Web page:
Coffee Review: Grumpy Mule Sumatra Gayo Highlands

The next one in my self-treat of gourmet coffees from one of my favourite brands. I must admit I’m not all that familiar with coffee from the East Indies and this is my first venture out in that direction of the planet. My previous two have been India and Colombia. What is this next one like?

Copyright MG Mason 2017

Profile: Sumatra is not a mainstream region. According to this article on Sumatran Arabica production, many people don’t go for it because of the production method and unusual flavours it produces. As you know, I’m fairly adventurous with my coffees. The label promises bitter-sweet cocoa and dark chocolate – certainly one of my favourite flavours in both coffee and chocolate. With a grade 4 rating, this presents itself as a kind of autumnal coffee for those who like a good brew, strong flavour and rich roast.

Scent: The raw bean has a scent of coffee – not really a surprise, but it certainly smells different from anything I’ve tried before. There is a pleasant and delicate bitter-sweetness that I guess you could compare to raw cocoa powder. While brewing, the aroma is delicate but definitely fills the room with that typical scent of coffee. It’s surprisingly light for something claiming a Grade 4 roasting.

Colour: The medium brown beans are closer to the colour of chocolate than anything else, lacking the orange tinge of lighter coffees and the hint of black in a typical Grade 4. The browed product is fairly typically dark brown to black, lacking the red reminiscent of some coffees. Nothing really surprising here.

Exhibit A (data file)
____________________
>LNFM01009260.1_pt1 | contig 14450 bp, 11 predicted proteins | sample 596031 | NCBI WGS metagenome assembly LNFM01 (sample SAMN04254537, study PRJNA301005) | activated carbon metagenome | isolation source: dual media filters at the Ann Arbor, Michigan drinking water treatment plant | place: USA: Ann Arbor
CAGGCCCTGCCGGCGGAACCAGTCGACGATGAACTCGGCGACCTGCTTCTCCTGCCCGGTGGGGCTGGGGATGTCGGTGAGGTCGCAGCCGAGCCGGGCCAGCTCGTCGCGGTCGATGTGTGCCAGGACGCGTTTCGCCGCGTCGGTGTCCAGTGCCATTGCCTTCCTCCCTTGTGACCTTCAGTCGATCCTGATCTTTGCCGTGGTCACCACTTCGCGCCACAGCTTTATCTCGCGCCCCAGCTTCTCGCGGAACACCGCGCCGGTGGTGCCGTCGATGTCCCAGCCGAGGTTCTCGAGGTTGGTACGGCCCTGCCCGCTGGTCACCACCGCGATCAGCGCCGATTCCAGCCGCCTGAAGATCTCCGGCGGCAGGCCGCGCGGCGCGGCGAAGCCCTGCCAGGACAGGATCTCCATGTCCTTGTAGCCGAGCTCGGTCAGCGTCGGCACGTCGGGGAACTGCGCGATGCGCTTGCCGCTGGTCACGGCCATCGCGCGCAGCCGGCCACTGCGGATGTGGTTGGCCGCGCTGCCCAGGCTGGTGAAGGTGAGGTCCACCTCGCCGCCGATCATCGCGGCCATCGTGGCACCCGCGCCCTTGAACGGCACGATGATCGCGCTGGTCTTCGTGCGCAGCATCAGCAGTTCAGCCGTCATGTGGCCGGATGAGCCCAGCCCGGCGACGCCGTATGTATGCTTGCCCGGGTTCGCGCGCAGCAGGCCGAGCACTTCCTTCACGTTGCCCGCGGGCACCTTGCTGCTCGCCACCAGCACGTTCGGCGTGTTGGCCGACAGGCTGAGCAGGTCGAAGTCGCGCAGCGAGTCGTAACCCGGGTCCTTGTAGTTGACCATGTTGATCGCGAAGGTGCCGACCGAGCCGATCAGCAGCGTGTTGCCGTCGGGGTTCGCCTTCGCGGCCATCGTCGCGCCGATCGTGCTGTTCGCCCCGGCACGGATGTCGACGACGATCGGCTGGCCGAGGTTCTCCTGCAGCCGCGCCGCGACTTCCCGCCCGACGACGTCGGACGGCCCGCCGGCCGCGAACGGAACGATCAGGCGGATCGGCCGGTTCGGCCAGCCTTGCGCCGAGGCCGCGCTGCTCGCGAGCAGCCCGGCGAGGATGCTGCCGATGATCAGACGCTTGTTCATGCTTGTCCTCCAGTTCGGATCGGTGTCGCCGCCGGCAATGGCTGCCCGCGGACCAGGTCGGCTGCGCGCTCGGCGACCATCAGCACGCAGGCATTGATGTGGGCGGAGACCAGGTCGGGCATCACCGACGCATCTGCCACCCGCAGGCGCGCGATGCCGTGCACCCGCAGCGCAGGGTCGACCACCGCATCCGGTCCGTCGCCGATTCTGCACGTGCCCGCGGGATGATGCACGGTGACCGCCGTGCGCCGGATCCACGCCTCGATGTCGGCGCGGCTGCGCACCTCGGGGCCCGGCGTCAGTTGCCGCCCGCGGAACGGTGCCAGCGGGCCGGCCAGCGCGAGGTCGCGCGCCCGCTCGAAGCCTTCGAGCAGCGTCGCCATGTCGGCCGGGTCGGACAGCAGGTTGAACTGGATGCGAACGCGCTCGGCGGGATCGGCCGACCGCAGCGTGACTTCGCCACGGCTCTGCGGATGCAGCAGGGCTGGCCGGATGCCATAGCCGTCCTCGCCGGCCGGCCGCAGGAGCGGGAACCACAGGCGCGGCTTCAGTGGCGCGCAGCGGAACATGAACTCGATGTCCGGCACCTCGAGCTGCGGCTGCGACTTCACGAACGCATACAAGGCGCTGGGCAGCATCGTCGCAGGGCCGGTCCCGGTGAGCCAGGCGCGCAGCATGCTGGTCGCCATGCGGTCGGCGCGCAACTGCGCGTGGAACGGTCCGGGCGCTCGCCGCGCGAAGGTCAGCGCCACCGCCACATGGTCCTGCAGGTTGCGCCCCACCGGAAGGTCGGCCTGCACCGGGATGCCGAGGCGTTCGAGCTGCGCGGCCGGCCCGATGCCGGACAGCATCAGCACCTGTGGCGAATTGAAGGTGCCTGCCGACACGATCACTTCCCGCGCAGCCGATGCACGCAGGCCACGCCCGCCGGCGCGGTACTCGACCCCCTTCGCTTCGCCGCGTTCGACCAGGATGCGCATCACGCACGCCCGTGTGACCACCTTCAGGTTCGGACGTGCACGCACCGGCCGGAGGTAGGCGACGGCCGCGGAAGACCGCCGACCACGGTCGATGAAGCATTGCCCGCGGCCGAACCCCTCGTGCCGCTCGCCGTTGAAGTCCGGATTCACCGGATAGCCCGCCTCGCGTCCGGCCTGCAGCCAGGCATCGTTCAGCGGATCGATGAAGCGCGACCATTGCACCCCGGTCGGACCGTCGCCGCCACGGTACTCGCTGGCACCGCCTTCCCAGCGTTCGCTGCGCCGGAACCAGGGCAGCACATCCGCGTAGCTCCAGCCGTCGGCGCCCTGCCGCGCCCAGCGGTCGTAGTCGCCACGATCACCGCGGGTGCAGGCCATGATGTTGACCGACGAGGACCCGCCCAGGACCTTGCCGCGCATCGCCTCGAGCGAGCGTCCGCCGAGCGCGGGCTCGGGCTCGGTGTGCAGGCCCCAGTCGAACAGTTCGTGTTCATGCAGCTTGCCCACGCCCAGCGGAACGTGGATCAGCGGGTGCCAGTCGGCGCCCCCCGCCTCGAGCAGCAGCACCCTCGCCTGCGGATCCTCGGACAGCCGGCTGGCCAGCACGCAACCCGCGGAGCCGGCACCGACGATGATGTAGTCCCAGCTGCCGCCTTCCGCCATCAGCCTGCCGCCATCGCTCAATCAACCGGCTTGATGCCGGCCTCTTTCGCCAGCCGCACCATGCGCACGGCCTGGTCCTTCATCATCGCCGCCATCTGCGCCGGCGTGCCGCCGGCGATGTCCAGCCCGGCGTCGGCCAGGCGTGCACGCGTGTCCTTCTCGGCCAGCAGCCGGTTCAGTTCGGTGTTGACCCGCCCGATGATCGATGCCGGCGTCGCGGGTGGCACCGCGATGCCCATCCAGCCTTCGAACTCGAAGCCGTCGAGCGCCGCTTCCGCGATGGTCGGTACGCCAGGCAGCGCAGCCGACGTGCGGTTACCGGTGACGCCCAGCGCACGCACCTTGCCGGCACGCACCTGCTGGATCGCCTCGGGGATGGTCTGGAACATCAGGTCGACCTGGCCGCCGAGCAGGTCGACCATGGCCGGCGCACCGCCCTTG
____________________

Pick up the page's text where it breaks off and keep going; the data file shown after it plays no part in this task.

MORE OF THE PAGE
Flavour: Now for the important bit… As an espresso, there is a bittersweetness that isn’t all that acidic. Not surprising as the article above points to the low acidity to beans grown in this region. The black Americano keeps that bittersweetness. The bitter flavour hits you at first, with a delicate but not overpowering sweetness in the middle. Finally, the flavour finishes on and a slightly bitter long note that doesn’t linger and won’t have you wincing. With milk, the dry cocoa flavour is enhanced, creating a smooth texture and pleasant bitterness that is quite satisfying to drink. Adding milk also brought out a kind of herbal element. This lingers a while too. I liked it, but others may not.

Verdict: Overall, this is a smooth and pleasant coffee with a balance of everything with some surprising elements too. I’m rarely a fan of coffees that try to be all things to everyone, but this creates the perfect balance between bitter and sweet, between depth and flavour and between the earthy and smooth that should please most drinkers. It’s not quite as smooth as their Peruvian Femenino though. For me, that’s largely the benchmark for Grumpy Mule and still my favourite in their range.

Marks out of 10: A great coffee to appeal to almost anyone. I understand there is some snobbery about Sumatran coffee due to the production method. The unusual flavour to this one will not appeal to everyone; it’s certainly an acquired taste even though I personally loved it. 8/10


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